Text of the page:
And it's something that's taken some time to comprehend, but I think this is a key fact and something the U.S. and western allies can base their hopes on:
The Egyptians that are protesting are doing so AGAINST President Mubarak and FOR open elections/government. The one thing they ARE NOT doing is protesting for a mullah-led or theocratic government like what happened in Iran.
They've used prayer as a means of protest, sure. It's Islam: public praying five times a day toward Mecca is a given, and it's a great way to organize and gather. But the protesters are NOT gathering around any particular spiritual leader. There's not a mullah or ayatollah being touted as the Next Great Savior. They're also leaving F-CK MUBARAK graffiti everywhere, in the honored and storied tradition of ancient Roman wall artists.
The biggest concern is that, yes, the Muslim Brotherhood is the group that has the most to gain if Mubarak gets kicked out. And the Brotherhood is fundamentalist and way against women rights. But there are other groups in Egypt, and there is a moderate political opponent (Mohamed ElBaradei) around whom the protesters have rallied (he's a lawyer, international nuclear arms regulator with the 2005 Nobel Peace Prize on his resume). AND the Brotherhood isn't the group that will have a final say... it's actually the military, which profits from U.S. aid and will most likely push for a more moderate government once the revolution ends.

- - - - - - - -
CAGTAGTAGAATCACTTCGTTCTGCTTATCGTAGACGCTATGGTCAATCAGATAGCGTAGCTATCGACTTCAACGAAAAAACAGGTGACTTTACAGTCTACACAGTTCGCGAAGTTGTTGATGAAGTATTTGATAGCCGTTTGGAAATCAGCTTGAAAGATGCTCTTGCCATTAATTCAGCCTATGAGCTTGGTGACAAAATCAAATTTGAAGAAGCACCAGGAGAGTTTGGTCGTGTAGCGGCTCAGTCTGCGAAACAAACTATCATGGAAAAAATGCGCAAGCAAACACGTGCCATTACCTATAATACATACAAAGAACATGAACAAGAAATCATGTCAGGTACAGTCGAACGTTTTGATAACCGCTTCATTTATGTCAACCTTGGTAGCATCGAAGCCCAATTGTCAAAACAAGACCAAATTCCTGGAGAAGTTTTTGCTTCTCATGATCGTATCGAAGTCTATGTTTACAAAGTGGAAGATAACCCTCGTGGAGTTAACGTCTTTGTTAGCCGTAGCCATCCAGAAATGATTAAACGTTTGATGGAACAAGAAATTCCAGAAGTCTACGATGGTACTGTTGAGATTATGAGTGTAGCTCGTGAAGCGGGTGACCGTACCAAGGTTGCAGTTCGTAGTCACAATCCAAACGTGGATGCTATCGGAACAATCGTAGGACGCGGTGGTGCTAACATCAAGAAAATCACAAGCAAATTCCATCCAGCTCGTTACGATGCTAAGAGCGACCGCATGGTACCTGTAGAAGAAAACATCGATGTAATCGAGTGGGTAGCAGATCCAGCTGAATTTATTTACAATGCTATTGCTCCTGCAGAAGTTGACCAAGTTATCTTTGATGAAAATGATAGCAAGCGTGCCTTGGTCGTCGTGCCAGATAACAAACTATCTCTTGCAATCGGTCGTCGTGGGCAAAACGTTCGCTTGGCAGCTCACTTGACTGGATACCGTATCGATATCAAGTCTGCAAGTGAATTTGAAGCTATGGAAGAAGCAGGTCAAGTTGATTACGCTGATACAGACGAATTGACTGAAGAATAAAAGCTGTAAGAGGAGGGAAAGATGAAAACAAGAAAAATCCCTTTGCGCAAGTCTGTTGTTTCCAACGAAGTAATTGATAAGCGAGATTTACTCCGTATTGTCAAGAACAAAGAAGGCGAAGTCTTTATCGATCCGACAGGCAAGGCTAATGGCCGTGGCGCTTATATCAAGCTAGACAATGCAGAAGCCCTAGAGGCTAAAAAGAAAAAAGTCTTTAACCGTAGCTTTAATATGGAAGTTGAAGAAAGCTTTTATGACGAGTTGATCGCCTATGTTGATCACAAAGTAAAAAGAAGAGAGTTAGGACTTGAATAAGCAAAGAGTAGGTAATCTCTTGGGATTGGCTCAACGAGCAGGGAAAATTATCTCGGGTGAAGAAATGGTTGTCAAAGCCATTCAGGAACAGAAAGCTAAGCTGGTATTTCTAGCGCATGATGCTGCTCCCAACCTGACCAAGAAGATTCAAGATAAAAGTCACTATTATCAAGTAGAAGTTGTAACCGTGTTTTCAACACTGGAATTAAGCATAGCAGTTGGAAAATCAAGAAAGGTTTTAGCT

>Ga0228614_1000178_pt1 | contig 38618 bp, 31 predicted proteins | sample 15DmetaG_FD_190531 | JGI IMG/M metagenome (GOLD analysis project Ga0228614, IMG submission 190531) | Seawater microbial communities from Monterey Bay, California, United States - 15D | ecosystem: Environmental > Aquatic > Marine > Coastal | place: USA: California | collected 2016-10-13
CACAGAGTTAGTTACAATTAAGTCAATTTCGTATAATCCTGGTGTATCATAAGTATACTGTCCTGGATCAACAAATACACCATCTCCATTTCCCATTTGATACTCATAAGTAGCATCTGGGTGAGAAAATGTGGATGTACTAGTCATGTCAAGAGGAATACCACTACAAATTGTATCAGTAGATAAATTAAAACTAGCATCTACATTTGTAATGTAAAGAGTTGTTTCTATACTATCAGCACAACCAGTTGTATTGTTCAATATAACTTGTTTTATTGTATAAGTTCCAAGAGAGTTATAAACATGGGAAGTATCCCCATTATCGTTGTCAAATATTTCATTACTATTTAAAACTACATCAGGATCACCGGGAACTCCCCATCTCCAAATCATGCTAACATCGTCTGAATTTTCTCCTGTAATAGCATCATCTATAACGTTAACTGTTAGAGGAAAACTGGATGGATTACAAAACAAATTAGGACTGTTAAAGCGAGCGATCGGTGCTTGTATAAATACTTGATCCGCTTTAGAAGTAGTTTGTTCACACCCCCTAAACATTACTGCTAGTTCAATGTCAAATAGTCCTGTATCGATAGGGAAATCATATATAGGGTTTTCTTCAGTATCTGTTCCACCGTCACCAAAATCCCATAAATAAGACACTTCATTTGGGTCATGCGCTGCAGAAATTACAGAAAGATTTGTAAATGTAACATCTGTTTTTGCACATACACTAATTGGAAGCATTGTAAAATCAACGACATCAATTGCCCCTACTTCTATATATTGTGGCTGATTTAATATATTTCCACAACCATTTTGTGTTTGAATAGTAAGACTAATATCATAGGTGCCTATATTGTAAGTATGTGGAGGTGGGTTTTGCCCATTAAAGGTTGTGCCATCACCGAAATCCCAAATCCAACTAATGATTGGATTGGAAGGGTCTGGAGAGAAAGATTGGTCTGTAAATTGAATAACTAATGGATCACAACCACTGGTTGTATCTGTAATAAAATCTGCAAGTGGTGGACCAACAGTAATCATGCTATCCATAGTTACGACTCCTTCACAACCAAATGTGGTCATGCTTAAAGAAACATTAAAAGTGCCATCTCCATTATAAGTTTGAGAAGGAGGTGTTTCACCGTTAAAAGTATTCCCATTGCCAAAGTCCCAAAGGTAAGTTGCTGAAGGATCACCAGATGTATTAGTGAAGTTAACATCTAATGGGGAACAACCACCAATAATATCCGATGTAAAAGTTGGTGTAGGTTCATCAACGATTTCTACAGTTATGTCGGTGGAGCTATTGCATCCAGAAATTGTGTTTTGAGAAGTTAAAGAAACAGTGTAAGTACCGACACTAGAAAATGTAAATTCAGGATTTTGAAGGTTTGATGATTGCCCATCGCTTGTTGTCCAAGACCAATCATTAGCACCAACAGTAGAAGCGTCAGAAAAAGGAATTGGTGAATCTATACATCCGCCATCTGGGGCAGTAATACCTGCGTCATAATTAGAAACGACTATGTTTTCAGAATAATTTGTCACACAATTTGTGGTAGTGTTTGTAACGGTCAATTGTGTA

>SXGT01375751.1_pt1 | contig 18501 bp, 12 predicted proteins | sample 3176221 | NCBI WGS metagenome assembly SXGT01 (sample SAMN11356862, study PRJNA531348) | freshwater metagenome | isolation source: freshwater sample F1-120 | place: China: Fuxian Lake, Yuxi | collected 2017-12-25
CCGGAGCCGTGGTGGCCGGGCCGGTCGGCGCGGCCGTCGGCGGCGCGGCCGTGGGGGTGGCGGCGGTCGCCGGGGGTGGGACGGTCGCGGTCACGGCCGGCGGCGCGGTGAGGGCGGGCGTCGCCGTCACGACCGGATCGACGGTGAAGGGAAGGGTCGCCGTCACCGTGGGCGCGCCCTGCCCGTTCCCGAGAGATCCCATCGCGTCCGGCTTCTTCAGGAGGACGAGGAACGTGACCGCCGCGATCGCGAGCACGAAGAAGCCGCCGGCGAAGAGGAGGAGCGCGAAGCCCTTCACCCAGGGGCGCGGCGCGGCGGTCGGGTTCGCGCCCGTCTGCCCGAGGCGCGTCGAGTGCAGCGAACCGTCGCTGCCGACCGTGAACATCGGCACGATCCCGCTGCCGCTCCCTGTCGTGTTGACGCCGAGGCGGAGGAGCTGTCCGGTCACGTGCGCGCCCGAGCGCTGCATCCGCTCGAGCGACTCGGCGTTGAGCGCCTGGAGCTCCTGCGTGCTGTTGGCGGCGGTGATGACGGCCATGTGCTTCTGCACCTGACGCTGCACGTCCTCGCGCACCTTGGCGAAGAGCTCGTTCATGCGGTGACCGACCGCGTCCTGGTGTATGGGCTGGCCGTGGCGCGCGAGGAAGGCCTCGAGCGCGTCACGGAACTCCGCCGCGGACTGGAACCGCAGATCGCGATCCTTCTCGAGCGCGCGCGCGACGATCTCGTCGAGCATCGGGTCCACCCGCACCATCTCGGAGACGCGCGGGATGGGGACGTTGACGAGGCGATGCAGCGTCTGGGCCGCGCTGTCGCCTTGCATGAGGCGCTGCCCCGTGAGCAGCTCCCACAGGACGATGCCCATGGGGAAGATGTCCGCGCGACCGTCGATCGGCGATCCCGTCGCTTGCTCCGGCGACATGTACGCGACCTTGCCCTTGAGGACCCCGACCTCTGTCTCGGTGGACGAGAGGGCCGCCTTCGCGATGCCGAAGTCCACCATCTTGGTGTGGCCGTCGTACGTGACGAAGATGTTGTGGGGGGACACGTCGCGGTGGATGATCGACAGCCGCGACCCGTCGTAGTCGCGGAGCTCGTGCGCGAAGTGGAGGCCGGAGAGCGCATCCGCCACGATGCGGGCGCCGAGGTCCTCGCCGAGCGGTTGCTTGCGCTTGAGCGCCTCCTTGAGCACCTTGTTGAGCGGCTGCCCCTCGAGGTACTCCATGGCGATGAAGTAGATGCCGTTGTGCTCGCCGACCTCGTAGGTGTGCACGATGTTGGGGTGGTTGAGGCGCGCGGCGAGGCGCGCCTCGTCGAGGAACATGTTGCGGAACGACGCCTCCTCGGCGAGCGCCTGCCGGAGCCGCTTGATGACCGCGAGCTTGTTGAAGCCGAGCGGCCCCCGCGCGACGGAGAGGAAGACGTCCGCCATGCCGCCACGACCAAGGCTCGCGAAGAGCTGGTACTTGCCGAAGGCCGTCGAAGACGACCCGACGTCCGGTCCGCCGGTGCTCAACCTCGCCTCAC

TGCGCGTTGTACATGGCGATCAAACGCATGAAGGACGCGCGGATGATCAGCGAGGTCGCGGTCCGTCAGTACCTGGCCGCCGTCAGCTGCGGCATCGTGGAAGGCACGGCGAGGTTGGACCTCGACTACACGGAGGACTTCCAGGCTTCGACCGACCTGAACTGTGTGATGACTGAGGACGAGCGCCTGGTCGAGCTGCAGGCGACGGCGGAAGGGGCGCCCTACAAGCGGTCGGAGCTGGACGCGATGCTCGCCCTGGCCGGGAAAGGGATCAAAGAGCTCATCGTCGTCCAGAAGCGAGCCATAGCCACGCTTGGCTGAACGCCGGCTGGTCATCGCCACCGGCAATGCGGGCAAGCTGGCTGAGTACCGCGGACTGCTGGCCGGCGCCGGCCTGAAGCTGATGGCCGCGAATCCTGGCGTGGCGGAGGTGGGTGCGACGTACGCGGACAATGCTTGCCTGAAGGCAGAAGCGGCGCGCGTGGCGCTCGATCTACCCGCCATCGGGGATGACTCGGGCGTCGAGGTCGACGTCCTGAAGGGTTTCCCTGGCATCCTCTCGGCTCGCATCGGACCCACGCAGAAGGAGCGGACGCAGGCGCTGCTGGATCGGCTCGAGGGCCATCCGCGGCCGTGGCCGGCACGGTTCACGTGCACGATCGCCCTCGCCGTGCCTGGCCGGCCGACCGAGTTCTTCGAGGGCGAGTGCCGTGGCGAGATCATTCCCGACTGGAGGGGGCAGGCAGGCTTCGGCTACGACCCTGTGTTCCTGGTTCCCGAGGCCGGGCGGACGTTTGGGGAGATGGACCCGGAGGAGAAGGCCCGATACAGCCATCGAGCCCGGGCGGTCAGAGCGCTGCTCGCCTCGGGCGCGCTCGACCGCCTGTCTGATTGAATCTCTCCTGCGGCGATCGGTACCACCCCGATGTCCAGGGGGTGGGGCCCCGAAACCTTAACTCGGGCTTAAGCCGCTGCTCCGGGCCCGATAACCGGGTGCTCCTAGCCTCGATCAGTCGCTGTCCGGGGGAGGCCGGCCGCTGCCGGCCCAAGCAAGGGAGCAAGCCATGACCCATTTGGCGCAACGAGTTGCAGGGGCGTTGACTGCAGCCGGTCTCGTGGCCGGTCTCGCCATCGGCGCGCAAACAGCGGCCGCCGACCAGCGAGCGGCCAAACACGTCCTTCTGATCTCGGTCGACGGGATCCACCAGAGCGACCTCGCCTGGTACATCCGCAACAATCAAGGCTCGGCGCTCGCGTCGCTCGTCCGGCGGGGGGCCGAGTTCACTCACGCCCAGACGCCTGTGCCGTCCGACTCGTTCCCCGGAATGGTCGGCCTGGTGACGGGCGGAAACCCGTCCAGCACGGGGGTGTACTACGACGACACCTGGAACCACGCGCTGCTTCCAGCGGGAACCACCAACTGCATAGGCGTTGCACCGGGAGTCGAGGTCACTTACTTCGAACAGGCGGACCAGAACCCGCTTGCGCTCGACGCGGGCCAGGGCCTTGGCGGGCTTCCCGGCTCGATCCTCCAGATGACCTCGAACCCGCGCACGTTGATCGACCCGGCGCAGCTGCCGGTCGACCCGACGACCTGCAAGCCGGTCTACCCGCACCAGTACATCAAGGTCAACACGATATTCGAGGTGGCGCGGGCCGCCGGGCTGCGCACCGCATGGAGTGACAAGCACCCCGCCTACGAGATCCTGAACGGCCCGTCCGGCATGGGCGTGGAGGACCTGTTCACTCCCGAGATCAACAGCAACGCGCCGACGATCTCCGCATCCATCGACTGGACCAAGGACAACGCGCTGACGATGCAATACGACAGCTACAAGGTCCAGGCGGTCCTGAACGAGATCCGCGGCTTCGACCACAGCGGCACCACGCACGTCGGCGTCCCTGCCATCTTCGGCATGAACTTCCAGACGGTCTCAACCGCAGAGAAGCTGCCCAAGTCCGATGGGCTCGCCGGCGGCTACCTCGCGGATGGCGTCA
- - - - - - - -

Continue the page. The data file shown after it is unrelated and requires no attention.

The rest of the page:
Here's hoping the Egyptian military keeps their word that they will not fire on unarmed and peaceful protesters. Here's hoping the protesters keep the peace as they speak for their nation's reforms. Here's hoping Egypt becomes another Turkey and not an Iran. And here's hoping that when (not if, this isn't North Korea nor China, and the whole world is watching now) Mubarak leaves, the Egyptians' anger towards the U.S. (which has backed Mubarak all these decades in the expediency of international security) abates.